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John Bell: Salad Days with Widespread Panic

JPG: I’m just real curious about this, not just because you’re from the same area but in the recent Relix cover story there wasn’t room to go into much detail about your pre-college days. So, I didn’t know if there was more there, that you had the usual high school bands playing around town…

JB: Doing more of a folky, bluesy thing in high school. Didn’t do anything outside of a friend’s house or school talent show. Then, in college I was strapped for cash and did some open mic nights. One night nobody good was there so I got 20 bucks. I was there for school, playing the guitar was an escape so there was no pressure to it. So, I started gravitating towards my no pressure gig. Then, just started schlepping myself out as a single [act], learned a bunch of songs and started playing ‘em. Then, I met the guys.
There was a lot of sports in school and a little music intermixed when I started playing music. In college I wasn’t very good at anything so sports fell off and it was more music. So, it seemed like a natural progression.

JPG: Did you ever get your degree?

JB: I was an English major and I had all that stuff taken care of. I was five hours short of my degree. But music was rolling and I had been largely into Cliffs Notes. I wasn’t really up for the charade of having people pat me on the back for faking my way through college. (laughs)

JPG: Would that be on your agenda during the band’s hiatus? Finish up for the hell of it?

JB: You know I think about it probably two or three times a year. So, one of these days I’ll probably do it. That’s something. It would be interesting. But I’d probably do an independent study course because I don’t know if I can, classrooms were always tough. First, it was tough finding ‘em…

JPG: As for the present, you’re home now, just about to get back on the road.

JB: Hanging out, visiting with some friends, playing a little bit of golf, doing a lot of gardening. Right now, it’s hot down here. So our season, we start early so things are pretty much wrapping up. Start to get ready to plant for cold weather, fall crops.

JPG: Up here we’re doing the harvest with zucchini and eggplant…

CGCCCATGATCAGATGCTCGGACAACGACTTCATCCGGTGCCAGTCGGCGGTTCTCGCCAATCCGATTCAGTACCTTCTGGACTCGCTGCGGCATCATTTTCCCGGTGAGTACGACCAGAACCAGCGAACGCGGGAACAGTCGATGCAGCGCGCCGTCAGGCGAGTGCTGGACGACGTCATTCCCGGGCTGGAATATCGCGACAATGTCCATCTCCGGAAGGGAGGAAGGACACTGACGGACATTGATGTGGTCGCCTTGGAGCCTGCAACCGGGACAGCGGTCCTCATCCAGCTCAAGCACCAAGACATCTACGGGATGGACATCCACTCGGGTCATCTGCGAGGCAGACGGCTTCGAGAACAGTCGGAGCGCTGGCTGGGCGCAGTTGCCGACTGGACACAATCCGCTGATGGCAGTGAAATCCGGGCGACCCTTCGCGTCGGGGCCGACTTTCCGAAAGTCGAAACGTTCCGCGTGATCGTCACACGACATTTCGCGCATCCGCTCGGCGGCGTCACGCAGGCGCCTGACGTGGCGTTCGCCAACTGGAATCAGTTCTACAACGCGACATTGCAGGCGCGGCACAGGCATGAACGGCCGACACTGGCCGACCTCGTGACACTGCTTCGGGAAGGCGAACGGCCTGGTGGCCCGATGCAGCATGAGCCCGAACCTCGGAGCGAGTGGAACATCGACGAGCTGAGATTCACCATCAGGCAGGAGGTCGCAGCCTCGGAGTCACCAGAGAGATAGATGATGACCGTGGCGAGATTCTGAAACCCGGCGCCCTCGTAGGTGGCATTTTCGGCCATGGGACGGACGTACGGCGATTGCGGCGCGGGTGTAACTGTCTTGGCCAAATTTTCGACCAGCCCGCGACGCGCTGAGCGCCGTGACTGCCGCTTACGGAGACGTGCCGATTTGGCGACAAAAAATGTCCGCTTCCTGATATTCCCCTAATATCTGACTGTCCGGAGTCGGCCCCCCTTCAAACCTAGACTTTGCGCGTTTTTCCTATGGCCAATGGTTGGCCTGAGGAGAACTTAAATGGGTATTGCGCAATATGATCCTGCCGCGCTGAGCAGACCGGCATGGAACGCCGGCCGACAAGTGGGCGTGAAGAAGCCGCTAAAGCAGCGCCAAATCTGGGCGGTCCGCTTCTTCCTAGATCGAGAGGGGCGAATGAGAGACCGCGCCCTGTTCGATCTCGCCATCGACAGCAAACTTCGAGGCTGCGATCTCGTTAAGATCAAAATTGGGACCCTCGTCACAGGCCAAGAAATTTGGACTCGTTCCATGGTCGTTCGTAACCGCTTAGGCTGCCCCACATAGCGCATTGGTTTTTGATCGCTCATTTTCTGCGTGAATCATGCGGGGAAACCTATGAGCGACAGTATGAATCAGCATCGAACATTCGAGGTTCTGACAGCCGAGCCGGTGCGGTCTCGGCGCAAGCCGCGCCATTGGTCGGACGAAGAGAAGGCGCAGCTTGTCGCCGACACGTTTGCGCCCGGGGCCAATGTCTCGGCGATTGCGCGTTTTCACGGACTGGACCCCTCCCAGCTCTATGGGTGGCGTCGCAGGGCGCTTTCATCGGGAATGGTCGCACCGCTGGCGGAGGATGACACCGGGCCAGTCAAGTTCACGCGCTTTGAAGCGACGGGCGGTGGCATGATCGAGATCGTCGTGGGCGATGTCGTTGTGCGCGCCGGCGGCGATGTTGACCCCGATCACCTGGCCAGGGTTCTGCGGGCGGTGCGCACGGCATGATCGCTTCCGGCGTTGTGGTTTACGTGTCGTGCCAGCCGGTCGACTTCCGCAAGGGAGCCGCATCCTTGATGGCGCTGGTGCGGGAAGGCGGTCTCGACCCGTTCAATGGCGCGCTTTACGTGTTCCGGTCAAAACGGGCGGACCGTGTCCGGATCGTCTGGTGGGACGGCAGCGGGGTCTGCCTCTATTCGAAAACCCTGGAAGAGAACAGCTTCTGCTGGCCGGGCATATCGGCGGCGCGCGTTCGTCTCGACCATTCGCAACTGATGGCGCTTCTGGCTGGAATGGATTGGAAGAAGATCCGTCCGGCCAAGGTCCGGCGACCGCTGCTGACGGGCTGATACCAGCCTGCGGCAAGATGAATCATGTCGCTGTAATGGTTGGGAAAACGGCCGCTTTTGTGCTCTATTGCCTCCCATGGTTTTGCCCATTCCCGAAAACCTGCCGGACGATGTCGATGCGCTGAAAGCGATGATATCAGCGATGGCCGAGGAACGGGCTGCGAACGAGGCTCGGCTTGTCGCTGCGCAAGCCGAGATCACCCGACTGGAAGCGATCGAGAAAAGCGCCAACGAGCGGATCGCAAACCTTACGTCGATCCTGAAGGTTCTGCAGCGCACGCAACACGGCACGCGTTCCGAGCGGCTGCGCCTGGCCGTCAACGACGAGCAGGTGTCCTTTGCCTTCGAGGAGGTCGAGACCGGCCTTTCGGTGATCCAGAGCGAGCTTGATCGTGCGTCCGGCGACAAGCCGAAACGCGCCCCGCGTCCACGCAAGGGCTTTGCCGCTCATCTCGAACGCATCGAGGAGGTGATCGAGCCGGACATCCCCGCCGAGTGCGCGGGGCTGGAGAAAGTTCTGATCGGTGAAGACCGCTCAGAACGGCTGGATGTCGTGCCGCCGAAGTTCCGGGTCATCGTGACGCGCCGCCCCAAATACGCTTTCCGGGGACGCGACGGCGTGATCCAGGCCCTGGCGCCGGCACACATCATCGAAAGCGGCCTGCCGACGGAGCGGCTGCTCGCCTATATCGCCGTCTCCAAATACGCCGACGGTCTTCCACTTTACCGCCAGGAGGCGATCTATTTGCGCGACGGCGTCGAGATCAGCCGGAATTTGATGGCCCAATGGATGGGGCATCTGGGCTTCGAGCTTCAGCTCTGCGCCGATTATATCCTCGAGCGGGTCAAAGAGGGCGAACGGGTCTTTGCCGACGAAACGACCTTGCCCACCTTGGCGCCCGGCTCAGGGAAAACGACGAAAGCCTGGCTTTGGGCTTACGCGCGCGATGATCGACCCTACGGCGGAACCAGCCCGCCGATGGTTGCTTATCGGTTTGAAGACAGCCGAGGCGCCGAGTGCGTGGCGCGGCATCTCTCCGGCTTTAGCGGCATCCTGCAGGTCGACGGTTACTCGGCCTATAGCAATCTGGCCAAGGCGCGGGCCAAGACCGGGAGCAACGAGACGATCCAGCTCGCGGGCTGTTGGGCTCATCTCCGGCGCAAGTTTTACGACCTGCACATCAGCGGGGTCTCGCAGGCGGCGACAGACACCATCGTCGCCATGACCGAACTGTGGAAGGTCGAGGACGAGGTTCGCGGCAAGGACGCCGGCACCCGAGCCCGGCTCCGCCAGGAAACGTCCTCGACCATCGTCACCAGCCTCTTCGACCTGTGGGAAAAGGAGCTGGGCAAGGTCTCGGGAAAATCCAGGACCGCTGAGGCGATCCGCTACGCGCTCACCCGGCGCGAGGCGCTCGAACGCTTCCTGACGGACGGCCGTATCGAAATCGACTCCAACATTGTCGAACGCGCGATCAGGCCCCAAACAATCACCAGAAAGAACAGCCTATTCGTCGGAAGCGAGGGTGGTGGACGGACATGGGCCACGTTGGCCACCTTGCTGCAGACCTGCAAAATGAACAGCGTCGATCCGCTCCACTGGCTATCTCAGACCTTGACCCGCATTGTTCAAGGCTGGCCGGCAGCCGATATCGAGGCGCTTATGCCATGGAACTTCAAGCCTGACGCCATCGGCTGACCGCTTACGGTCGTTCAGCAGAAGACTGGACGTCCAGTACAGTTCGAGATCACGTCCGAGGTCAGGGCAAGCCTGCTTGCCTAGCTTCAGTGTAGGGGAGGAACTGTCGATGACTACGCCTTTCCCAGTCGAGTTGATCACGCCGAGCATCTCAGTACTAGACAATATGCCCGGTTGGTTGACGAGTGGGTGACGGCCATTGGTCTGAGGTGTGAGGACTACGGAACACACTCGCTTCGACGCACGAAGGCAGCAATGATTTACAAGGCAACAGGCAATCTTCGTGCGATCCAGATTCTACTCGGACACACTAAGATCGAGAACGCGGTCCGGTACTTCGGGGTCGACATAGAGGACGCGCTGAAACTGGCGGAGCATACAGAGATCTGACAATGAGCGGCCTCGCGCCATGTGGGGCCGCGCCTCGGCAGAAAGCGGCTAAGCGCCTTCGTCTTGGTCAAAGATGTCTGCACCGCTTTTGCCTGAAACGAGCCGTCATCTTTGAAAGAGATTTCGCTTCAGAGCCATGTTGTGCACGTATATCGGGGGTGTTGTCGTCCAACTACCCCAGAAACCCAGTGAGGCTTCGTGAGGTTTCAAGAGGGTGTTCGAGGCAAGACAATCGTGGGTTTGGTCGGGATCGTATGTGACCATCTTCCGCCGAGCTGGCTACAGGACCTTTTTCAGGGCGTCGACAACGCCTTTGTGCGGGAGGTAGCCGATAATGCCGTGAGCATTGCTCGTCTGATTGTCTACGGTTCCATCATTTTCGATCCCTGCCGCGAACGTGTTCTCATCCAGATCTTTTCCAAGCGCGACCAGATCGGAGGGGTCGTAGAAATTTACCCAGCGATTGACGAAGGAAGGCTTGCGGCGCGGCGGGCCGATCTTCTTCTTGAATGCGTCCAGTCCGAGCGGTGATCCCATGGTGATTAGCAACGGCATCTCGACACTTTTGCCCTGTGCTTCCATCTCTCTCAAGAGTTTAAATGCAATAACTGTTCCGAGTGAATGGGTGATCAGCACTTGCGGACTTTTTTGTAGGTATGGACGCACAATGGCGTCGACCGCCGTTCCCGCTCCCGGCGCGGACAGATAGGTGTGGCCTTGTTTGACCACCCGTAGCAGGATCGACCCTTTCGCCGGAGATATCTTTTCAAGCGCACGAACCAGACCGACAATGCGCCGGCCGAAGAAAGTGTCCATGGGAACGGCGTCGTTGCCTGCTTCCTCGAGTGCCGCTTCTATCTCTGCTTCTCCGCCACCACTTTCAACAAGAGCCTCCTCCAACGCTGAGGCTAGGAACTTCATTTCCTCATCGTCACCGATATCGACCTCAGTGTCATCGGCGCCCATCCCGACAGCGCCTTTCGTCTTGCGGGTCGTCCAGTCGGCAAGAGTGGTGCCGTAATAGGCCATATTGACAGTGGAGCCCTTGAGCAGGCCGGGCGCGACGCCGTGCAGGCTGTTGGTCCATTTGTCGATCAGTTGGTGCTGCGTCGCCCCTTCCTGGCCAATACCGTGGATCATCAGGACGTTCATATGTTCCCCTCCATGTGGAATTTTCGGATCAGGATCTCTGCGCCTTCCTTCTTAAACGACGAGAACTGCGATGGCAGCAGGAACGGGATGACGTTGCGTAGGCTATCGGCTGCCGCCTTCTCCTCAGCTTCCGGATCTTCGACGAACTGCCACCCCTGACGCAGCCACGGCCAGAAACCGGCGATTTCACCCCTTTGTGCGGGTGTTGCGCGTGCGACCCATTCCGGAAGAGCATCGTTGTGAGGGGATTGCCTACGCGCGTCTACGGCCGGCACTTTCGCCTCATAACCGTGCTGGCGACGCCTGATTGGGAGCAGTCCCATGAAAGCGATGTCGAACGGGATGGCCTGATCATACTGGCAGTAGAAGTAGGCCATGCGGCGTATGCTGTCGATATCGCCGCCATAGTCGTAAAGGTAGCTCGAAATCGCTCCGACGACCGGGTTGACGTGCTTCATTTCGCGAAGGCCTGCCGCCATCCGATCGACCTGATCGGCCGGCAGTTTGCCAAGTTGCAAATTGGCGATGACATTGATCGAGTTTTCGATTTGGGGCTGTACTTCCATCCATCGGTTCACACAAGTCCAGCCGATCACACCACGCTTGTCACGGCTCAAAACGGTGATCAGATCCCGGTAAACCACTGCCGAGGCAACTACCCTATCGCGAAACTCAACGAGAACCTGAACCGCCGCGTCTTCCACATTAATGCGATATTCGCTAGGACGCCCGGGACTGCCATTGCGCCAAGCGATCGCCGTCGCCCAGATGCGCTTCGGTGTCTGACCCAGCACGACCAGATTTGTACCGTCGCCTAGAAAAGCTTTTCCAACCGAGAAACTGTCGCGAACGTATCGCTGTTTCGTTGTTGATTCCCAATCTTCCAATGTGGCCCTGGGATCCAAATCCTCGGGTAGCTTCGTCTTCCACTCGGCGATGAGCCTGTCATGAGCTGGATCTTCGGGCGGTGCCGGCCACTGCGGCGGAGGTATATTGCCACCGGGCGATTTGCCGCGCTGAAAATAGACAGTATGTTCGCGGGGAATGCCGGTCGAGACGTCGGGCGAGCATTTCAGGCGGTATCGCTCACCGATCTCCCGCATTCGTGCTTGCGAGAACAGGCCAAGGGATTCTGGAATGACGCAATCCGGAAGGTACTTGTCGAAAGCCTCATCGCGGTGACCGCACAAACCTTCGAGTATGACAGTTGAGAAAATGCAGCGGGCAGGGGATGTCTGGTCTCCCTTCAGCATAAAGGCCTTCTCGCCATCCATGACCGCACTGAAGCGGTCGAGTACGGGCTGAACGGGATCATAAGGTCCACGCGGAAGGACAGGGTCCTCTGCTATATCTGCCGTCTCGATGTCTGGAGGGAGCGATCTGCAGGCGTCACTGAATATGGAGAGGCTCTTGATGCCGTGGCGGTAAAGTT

JB: You guys are peaking right now.

JPG: It’s been a weird year where we’ll go without rain for awhile and then get a major downpour and then nothing again. So, the tomatoes have these weird marks on ‘em.

JB: Stretch marks. It’s a gas going out there and making that into your salad for the evening.

JPG: We are going to get to Panic in a second here.

JB: (laughs) That is a Panic thing as far as I’m concerned. Whatever you bring to the table.

JPG: Well good, because before we get to the band I wanted to bring up that I was at your panel at Bonnaroo’s Solar Stage last June. You spoke about your wife having a wellness center and that you visit the energy room.

JB: It’s called the energy enhancement system and if you want to read about, really check it out in depth, get a good grasp of the description, check out Yeah, it’s pretty freaky. Has a bunch of computers that are configured in physical location and spacing between each other. They’re programmed that they interact in such a way that creates a bioactive field that resonates you on a cellular level.

JPG: Is it like an advanced version of the hemi-sync method from the Monroe Institute?

JB: Yeah, but this would be more akin to a mechanically-derived version of reiki. On that website,, there’s a list of all the systems in the country and in the world, actually. And their highlighted as to which ones are publicly accessible.

JPG: You mentioned that you use it for something like two hours a day.

JB: Yeah, if you’re just doing a phone call or something, you just decide to multi-task and go in there and resonate. (slight laugh)

JPG: I thought it was something where nothing else is going on, kind of like deprivation tank.

JB: No, I do that as well. Basically, it’s a very nice room with 16 computers, shooting their waves at each other and that creates the field that you immerse yourself in. We’ve got a couch and four anti-gravity lounge chairs. It’s real easy to relax, listen to a meditation tape, fall sleep or go in there and read if you want. It’s a peaceful gig.

JPG: If you’re doing that all the time at home when you go out on the road, is it like a drug where it goes out of your system or is there some way that you can reactivate it without the computers?

JB: It stays with you. Actually, when I’m away from it…what can I compare it to? It’s like if you’re getting a massage every day or doing yoga every day, you get used to that and you can be relaxed and real supple. But then, when you go out doing regular stuff like working in the yard and other things you feel the strength that those activities have given you. And that’s what happens when I go out on the road, you hold the energy…you’re there. You feel alert and strong and it lasts. But, there are some places on the road, if we have a day off, there’s one in L.A. where I’ve got some friends and we’ll go do that instead of going to get cocktails. We’ll go to the energy room. And there might be a cocktail afterwards. (laughs)

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